I completed the Savannah Century on Sunday. For those not familiar with cycling terms, that means a 100-mile organized bike ride. Now, I can't say with any experience how this compares to other similar rides (I was promised free lasagna and barbecue if I signed up for and completed a century in Albany this coming weekend), but I don't have any complaints with the event. The rest stops were well-spaced and ample. Each one had at least cold water and plenty of food options for snacking, ranging from fruit and cookies to salty snacks and pickles. Most stops had watery Gatorade/Powerade as well. The support vehicles cruised by regularly, just as promised, although I was lucky to have no need of their services. I have no complaints with the organizers of this ride.
That being said, the last 20-25 miles were hell.
I got to the ride a little late. The photo above is me heading over to the starting area half a block away. The back pockets of my jersey are stuffed with Larabars and Honey Stinger Waffles and one of the four water bottles actually holds my tire-changing supplies. The Larabars and Honey Stingers are two of the few energy foods I've tried that I don't hate. Both are legitimately tasty on their own. There's also my mp3 player and charger for my phone in case the battery couldn't handle nearly 8 hours of GPS tracking. This photo makes me look a tiny bit chubby, because I actually still am a tiny bit chubby. There's another photo of me standing in my kit that makes me look awesome, but I wanted to be honest here.
But seriously, if you saw my post on Facebook or Twitter of my standing around in my cycling jersey and uniform, I was freaking hot.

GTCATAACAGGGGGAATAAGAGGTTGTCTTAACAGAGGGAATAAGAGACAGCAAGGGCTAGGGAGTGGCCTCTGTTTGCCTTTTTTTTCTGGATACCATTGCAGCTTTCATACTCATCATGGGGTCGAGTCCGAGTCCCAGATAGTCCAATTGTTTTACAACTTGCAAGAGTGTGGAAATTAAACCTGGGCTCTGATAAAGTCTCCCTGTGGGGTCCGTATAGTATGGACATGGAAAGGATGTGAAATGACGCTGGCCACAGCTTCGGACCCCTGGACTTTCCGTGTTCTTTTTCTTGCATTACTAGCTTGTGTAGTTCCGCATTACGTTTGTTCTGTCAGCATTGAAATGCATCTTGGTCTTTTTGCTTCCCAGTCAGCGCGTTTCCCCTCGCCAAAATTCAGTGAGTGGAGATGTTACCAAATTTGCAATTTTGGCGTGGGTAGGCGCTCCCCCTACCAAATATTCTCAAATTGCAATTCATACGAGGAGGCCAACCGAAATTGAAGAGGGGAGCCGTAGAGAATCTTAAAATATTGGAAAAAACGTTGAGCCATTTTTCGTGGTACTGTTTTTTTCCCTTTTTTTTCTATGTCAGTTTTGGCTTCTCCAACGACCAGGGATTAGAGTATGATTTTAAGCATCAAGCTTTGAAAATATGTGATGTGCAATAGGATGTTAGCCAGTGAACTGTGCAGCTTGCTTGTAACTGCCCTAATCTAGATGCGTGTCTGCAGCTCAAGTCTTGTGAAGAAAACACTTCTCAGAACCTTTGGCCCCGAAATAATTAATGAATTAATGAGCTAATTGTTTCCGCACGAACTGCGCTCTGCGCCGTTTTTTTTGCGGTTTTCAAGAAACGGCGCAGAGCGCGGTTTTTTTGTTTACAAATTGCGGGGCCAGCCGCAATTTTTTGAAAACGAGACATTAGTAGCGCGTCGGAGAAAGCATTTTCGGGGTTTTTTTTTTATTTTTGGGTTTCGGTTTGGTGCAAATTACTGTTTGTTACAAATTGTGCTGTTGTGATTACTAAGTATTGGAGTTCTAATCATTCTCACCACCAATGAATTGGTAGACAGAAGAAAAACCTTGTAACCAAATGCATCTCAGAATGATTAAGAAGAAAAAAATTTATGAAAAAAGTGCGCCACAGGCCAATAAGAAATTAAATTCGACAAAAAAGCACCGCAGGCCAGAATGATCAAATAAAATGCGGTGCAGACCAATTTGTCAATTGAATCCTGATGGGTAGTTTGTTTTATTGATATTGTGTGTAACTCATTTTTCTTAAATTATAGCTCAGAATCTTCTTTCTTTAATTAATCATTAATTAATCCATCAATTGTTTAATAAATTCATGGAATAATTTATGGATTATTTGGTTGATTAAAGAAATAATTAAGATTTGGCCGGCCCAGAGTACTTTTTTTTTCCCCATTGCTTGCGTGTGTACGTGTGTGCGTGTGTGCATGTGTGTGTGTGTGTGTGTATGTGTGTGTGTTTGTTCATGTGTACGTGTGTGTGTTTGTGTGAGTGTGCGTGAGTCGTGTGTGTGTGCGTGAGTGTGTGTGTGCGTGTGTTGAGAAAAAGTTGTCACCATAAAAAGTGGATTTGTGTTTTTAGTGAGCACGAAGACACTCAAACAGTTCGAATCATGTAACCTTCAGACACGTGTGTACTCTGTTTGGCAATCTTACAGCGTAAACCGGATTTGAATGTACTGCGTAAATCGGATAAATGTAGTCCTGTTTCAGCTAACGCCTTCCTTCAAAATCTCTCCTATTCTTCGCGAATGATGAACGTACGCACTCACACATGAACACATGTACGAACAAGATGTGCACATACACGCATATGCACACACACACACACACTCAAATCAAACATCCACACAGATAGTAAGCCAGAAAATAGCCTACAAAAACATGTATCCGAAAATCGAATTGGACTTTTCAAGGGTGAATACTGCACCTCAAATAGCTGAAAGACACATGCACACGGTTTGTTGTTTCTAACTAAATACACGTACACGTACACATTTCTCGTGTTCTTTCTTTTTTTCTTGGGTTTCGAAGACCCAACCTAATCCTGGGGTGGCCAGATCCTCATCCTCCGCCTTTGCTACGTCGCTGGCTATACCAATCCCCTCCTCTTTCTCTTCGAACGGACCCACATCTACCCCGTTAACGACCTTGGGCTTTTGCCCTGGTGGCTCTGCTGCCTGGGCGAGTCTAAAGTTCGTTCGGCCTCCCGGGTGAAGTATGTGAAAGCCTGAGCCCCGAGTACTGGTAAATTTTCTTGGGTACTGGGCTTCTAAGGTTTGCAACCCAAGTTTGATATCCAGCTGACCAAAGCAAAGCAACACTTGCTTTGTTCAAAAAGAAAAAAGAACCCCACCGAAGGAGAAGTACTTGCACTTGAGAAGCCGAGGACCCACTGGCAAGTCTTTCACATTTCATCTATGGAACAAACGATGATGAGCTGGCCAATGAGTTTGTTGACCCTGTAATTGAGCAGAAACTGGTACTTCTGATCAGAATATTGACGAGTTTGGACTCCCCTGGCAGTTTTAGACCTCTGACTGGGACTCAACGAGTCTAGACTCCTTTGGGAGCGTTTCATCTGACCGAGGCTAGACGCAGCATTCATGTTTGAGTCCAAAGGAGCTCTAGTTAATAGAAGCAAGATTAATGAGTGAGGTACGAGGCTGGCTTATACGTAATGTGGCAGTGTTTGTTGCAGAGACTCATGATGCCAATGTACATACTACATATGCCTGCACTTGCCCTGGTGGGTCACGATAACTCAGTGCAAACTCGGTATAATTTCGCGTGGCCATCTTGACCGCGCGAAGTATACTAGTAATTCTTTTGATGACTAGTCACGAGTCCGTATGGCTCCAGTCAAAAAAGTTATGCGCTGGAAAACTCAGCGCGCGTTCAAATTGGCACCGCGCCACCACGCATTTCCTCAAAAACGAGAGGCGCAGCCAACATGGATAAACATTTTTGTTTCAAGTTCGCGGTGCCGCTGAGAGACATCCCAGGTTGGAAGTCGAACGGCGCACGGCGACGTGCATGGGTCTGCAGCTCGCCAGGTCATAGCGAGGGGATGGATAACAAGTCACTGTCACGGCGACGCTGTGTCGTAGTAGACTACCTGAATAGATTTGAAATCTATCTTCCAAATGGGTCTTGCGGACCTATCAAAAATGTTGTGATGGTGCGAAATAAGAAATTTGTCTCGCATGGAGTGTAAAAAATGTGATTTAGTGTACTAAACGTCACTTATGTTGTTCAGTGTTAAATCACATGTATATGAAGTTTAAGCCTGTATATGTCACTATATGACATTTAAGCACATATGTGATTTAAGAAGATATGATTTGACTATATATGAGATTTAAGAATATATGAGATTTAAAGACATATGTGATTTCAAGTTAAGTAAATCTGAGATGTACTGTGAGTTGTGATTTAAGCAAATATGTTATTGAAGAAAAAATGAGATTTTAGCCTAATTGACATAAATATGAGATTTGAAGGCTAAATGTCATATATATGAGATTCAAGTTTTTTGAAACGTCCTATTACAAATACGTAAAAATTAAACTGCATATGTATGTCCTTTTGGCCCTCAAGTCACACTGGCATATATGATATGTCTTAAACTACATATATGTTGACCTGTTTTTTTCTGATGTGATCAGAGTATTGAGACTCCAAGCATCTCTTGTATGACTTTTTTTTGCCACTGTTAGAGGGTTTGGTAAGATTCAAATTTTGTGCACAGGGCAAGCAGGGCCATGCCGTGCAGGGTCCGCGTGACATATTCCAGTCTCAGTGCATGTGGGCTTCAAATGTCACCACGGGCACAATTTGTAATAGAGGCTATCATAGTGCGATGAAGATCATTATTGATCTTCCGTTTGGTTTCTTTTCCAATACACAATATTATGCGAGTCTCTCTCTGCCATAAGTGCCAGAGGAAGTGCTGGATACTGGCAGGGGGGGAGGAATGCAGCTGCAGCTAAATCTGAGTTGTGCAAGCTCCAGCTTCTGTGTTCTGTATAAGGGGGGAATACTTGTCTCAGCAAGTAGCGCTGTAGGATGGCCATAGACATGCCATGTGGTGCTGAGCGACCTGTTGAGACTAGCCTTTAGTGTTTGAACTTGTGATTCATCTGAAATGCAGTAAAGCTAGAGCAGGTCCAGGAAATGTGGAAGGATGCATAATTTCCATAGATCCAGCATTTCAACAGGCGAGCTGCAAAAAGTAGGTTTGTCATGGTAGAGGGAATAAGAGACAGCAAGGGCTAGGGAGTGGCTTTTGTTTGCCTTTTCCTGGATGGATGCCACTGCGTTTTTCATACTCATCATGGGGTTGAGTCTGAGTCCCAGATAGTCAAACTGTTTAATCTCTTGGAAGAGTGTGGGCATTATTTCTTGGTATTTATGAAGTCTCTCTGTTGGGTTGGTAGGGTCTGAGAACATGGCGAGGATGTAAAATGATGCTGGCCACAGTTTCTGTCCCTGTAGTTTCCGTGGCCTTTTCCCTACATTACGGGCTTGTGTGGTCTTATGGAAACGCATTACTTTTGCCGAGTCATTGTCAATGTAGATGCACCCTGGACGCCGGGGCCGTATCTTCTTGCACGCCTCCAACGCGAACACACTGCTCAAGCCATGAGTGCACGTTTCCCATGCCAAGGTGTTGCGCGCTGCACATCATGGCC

By the time I finished getting my stuff together and on the bike, I barely had time to pedal over to the starting area in time to make the police-escorted rolling start over the Talmadge Bridge. The bridge is normally closed to traffic, so the police actually blocked traffic as we had a rolling start up and over the bridge into South Carolina. In South Carolina we were promptly greeted by a decaying discount fireworks store and a strip club. I was kind of surprised at the strip club. Savannah lets people in the historic district buy their beer to go from any of the bars in town and walk around town with an open container, but they don't allow strip clubs? Honestly, I'd rather drink beer while strolling through town than pay to see someone's boobies, but it seems a strange combination of laws. There was not another building except for on the Savannah College of Arts and Design's Equestrian Center for the next 10 miles. These two buildings obviously only existed to service people in Savannah. It was not long after the group passed there that a major wreck up front happened. I caught up to the wreck well after it happened but while it was still being cleaned up. At least one guy had to quit because of a broken collarbone. Oddly, this was a completely flat, completely straight section with no real problems in the road surface. Apparently someone dropped a water bottle and in the swerving to miss the obstacle, people collided and in the tightly packed group it caused at least a dozen people to go down.
I didn't wreck. Not even close, so go back up to the top of this post and take a look at my cycling kit. Notice the fancy logo shorts I'm wearing? They're from Perry Rubber Bike Shop, a local shop in Savannah that I'm willing to fully endorse, although I bought the shorts because they were cheaper than the other bib shorts. If you're not into cycling, you probably have no idea what it means to wear bib shorts. It means that they have built in suspenders that go on under your jersey. They're great for keeping your shorts from migrating, which is especially good for a guy like me with a little bit of a gut. I had a lot less chafing than I have had recently on some of my shorter training rides because the shorts staid up. They were worth the money. The problem comes when you have to pee.